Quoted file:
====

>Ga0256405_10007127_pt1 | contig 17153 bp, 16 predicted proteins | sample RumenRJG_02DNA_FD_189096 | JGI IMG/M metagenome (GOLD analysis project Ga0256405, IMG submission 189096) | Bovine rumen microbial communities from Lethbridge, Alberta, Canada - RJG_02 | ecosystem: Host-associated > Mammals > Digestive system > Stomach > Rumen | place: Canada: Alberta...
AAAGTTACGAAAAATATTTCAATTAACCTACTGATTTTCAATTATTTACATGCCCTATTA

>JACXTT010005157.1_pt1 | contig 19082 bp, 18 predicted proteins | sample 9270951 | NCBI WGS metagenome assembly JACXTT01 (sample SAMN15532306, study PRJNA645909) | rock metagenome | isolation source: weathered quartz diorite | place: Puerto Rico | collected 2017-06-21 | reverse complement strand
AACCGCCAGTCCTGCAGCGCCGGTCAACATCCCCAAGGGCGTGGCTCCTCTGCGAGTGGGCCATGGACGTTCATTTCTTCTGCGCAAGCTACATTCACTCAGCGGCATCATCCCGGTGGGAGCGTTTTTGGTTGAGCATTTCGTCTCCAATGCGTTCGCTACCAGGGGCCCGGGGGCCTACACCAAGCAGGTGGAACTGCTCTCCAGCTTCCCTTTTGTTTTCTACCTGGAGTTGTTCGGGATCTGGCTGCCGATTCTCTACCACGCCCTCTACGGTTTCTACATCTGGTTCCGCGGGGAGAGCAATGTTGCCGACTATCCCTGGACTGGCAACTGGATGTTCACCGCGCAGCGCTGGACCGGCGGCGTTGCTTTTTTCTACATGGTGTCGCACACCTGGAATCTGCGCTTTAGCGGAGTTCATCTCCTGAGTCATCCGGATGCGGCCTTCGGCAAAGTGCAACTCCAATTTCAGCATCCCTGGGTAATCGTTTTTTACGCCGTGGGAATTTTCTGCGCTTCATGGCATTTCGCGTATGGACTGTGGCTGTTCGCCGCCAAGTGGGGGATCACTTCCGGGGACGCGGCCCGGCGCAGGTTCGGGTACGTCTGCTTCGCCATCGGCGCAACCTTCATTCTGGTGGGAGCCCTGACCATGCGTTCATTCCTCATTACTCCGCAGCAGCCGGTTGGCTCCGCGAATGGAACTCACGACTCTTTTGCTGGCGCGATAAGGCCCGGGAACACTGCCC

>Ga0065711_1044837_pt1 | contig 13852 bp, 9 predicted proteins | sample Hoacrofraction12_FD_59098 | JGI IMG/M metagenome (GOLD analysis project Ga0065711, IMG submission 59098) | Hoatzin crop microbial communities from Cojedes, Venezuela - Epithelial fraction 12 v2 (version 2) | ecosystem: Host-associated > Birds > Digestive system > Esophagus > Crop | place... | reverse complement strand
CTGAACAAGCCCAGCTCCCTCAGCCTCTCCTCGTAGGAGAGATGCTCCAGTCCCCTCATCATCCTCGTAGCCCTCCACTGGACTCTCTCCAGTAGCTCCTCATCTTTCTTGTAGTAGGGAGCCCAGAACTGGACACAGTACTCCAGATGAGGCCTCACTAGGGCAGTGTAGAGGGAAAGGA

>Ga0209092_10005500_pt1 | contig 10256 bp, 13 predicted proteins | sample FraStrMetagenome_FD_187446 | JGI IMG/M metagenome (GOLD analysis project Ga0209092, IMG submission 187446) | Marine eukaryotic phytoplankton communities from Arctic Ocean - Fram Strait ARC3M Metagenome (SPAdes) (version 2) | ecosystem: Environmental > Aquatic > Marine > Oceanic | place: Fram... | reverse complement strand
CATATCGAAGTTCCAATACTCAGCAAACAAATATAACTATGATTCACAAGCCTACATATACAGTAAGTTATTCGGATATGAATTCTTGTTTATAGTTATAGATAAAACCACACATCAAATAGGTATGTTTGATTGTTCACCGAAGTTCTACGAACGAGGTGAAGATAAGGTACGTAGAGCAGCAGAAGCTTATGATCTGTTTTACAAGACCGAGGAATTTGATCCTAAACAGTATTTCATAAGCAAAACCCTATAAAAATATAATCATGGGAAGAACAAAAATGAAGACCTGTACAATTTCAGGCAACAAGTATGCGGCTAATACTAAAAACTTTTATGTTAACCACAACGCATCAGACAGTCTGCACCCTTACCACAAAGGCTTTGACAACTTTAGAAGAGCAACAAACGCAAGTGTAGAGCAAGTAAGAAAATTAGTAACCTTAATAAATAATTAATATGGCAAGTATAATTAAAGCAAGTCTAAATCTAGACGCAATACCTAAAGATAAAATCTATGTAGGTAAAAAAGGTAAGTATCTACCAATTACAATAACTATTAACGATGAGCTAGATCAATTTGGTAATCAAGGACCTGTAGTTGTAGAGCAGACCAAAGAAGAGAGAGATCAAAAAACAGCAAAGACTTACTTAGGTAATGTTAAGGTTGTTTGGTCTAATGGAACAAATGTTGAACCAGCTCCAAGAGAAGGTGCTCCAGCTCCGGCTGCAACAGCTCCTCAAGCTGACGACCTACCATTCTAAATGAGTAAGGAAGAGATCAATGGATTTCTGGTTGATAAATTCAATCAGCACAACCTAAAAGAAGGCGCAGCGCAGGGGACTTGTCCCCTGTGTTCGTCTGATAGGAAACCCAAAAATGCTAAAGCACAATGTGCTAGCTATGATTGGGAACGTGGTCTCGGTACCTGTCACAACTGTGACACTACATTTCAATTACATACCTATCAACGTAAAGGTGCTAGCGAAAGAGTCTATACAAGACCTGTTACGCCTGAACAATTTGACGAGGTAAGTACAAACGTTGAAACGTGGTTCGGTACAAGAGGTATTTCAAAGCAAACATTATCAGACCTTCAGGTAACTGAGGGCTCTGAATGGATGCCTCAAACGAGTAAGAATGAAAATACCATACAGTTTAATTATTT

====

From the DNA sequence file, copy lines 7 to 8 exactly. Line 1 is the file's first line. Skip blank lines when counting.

>Ga0209092_10005500_pt1 | contig 10256 bp, 13 predicted proteins | sample FraStrMetagenome_FD_187446 | JGI IMG/M metagenome (GOLD analysis project Ga0209092, IMG submission 187446) | Marine eukaryotic phytoplankton communities from Arctic Ocean - Fram Strait ARC3M Metagenome (SPAdes) (version 2) | ecosystem: Environmental > Aquatic > Marine > Oceanic | place: Fram... | reverse complement strand
CATATCGAAGTTCCAATACTCAGCAAACAAATATAACTATGATTCACAAGCCTACATATACAGTAAGTTATTCGGATATGAATTCTTGTTTATAGTTATAGATAAAACCACACATCAAATAGGTATGTTTGATTGTTCACCGAAGTTCTACGAACGAGGTGAAGATAAGGTACGTAGAGCAGCAGAAGCTTATGATCTGTTTTACAAGACCGAGGAATTTGATCCTAAACAGTATTTCATAAGCAAAACCCTATAAAAATATAATCATGGGAAGAACAAAAATGAAGACCTGTACAATTTCAGGCAACAAGTATGCGGCTAATACTAAAAACTTTTATGTTAACCACAACGCATCAGACAGTCTGCACCCTTACCACAAAGGCTTTGACAACTTTAGAAGAGCAACAAACGCAAGTGTAGAGCAAGTAAGAAAATTAGTAACCTTAATAAATAATTAATATGGCAAGTATAATTAAAGCAAGTCTAAATCTAGACGCAATACCTAAAGATAAAATCTATGTAGGTAAAAAAGGTAAGTATCTACCAATTACAATAACTATTAACGATGAGCTAGATCAATTTGGTAATCAAGGACCTGTAGTTGTAGAGCAGACCAAAGAAGAGAGAGATCAAAAAACAGCAAAGACTTACTTAGGTAATGTTAAGGTTGTTTGGTCTAATGGAACAAATGTTGAACCAGCTCCAAGAGAAGGTGCTCCAGCTCCGGCTGCAACAGCTCCTCAAGCTGACGACCTACCATTCTAAATGAGTAAGGAAGAGATCAATGGATTTCTGGTTGATAAATTCAATCAGCACAACCTAAAAGAAGGCGCAGCGCAGGGGACTTGTCCCCTGTGTTCGTCTGATAGGAAACCCAAAAATGCTAAAGCACAATGTGCTAGCTATGATTGGGAACGTGGTCTCGGTACCTGTCACAACTGTGACACTACATTTCAATTACATACCTATCAACGTAAAGGTGCTAGCGAAAGAGTCTATACAAGACCTGTTACGCCTGAACAATTTGACGAGGTAAGTACAAACGTTGAAACGTGGTTCGGTACAAGAGGTATTTCAAAGCAAACATTATCAGACCTTCAGGTAACTGAGGGCTCTGAATGGATGCCTCAAACGAGTAAGAATGAAAATACCATACAGTTTAATTATTT